Here's my take: Obama is an extremely ambitious man. He's been interested in a national political career for many years. It's not that surprising that he wouldn't find Ayers and Wright objectionable company--in the very liberal, Hyde Park/Ivy League circles that he's traveled in since attending Columbia, people with such views are more mainstream than, say, the average conservative evangelical Christian. That itself makes Obama far more liberal than the image his campaign attempts to portray.
But what is interesting to me is that not only did Obama not personally find anything especially obnoxious about Wright's radicalism, anti-Americanism, ties to Farrakahn, and so on, or Ayers' lack of regret for his terrorist past, he apparently didn't expect that much of anyone else would care, either. How else do you explain why he didn't jettison these individuals from his life before they could damage his presidential ambitions? How else do you explain how his campaign seemed to be caught flatfooted when Obama's ties to Wright and then Ayers became campaign issues? And, perhaps most tellingly, how else do you explain that when Obama was asked in a debate with Clinton about his ties to Ayers, he analogized his friendship with Ayers to his friendship with Senator Tom Coburn, as if being friends with a very conservative senatorial colleague is somehow analogous with being friends with an unrepentant extreme leftist domestic terrorist?
In short, Obama's ties to Ayers and Wright suggest to me NOT that Obama agrees with their views, but that he is the product of a particular intellectual culture that finds the likes of Wright and Ayers to be no more objectionable, and likely less so, than the likes of Tom Coburn, or, perhaps, a Rush Limbaugh. Not only that, but he has been in his particular intellectual bubble so long that he was unable to recognize just how offensive the views of a Wright are to mainstream America, or how his ties to Ayers would play with the public, especially post-9/11.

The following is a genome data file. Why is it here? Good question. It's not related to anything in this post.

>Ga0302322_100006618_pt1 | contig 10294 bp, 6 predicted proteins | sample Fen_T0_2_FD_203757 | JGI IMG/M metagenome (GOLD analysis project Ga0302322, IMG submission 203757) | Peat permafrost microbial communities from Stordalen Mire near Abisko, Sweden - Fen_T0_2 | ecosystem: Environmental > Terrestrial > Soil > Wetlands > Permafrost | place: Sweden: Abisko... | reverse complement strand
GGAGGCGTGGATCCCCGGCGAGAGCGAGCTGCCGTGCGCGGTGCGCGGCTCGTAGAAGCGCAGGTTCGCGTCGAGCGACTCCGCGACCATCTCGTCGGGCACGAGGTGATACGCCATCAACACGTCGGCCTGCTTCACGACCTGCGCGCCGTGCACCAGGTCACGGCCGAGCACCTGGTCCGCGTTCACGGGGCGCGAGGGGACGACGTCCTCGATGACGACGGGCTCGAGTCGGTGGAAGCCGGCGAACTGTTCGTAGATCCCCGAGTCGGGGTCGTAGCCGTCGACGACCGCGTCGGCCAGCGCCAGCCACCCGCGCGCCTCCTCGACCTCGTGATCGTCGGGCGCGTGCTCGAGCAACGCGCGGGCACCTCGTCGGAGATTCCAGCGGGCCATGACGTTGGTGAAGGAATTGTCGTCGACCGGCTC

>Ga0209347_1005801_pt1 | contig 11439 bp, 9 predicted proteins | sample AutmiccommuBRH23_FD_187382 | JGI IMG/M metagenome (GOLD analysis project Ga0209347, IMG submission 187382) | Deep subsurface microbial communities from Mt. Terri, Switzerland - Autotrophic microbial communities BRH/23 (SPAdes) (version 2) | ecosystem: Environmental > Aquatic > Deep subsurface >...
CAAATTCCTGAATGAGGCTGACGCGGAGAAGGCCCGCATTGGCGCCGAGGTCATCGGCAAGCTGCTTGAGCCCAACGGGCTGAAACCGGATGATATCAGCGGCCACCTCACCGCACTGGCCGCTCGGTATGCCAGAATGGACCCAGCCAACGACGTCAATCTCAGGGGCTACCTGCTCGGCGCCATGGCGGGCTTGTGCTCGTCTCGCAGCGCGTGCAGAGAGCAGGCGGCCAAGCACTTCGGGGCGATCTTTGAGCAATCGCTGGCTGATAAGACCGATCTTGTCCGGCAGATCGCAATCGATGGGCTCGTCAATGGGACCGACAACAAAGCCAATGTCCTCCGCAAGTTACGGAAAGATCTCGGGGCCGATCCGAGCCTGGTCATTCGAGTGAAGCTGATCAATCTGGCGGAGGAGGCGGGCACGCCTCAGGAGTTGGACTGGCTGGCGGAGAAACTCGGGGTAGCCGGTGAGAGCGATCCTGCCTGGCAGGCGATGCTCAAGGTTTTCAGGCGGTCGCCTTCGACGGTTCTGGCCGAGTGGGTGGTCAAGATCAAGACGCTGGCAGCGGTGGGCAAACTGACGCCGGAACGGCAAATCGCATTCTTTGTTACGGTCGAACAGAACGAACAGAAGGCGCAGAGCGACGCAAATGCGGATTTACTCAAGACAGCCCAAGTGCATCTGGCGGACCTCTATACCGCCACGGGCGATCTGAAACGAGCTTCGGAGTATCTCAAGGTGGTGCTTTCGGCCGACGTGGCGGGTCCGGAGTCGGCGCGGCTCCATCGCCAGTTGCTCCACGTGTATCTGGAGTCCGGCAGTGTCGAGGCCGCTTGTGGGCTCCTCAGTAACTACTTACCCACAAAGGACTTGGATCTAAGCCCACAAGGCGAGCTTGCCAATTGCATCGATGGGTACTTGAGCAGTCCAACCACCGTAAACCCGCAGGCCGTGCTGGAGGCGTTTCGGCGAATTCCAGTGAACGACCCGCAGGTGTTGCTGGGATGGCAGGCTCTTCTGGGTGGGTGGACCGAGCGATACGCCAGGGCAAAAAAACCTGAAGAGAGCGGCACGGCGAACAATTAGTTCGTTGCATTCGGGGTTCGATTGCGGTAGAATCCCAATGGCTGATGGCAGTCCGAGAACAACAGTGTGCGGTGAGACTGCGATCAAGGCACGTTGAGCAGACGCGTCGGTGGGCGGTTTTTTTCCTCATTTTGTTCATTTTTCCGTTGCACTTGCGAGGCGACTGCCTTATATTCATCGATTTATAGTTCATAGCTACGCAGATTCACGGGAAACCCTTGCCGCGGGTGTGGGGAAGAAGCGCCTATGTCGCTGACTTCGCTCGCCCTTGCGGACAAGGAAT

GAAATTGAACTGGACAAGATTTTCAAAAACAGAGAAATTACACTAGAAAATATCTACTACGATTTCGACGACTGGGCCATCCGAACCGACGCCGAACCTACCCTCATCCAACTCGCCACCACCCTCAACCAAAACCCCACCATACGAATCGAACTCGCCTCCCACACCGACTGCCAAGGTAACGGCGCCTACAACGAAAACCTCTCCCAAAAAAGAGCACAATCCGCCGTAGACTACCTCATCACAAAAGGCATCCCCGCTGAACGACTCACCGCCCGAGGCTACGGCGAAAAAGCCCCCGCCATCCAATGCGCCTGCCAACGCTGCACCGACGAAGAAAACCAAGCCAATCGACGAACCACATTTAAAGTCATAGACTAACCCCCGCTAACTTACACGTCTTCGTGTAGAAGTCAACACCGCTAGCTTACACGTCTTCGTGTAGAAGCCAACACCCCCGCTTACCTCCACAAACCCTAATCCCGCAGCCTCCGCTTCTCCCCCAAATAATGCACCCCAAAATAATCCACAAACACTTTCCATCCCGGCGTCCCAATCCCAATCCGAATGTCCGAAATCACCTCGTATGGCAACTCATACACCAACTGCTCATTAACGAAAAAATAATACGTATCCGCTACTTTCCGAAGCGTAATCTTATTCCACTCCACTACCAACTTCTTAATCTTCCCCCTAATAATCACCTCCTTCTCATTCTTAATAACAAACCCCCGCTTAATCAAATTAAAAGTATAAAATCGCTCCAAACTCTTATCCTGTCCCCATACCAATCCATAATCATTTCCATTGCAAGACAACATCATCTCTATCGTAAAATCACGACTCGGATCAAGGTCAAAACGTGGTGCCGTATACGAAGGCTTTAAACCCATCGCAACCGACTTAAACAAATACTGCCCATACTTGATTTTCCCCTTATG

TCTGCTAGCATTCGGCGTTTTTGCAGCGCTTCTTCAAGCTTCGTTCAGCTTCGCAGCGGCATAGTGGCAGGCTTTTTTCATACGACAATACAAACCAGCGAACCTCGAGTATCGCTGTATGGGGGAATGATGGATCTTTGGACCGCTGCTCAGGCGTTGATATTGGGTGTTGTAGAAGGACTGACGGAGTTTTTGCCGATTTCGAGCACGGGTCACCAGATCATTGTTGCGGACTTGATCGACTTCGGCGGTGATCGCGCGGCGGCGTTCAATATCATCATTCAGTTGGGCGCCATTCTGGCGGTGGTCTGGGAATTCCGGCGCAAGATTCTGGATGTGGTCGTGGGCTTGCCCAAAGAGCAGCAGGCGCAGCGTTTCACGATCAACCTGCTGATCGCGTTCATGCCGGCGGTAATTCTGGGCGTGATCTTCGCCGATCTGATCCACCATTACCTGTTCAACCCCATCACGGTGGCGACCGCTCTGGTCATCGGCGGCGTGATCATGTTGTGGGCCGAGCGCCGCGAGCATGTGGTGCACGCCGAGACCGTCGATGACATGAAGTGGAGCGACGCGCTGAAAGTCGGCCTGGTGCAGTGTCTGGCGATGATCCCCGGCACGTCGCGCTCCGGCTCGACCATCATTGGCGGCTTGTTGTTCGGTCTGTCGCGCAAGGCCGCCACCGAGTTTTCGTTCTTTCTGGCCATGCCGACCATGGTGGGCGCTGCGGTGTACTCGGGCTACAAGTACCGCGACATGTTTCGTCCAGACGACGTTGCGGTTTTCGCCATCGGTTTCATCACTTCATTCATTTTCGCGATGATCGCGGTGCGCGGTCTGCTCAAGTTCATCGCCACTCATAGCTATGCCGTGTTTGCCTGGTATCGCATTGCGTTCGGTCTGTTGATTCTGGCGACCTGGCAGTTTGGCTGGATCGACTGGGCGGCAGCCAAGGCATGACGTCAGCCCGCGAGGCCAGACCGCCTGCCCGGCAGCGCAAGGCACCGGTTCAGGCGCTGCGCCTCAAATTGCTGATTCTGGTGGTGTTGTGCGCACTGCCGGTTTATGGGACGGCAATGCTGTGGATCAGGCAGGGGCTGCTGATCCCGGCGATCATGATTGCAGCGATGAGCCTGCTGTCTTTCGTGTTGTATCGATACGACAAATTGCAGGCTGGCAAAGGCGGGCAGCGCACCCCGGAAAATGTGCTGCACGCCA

Does that mean that Obama would be a bad president, or an extremist president? No, or at least, not necessarily. One 20th century president--Reagan--had a rather extreme worldview, but he was a good enough politician to govern reasonably close to the center, and have a successful presidency. Obama may have similar skills, though he lacks Reagan's advantage of having been an ideological convert from the other side. But in any event, he is clearly not the mainstream partisan of nonideological change that he is running as, and it at least seems worth pointing that out.
Related Posts (on one page):
- Which One of These Is Not Like the Other:
- One More Reply to Orin:
- A Reply to David:
- Response to Orin:
- Obama and Liberal Culture -- A Response to David B:
- More on Obama as a Product of a Particular Liberal Culture:
- What is the Significance of Obama's Ties to Ayers (and Wright?):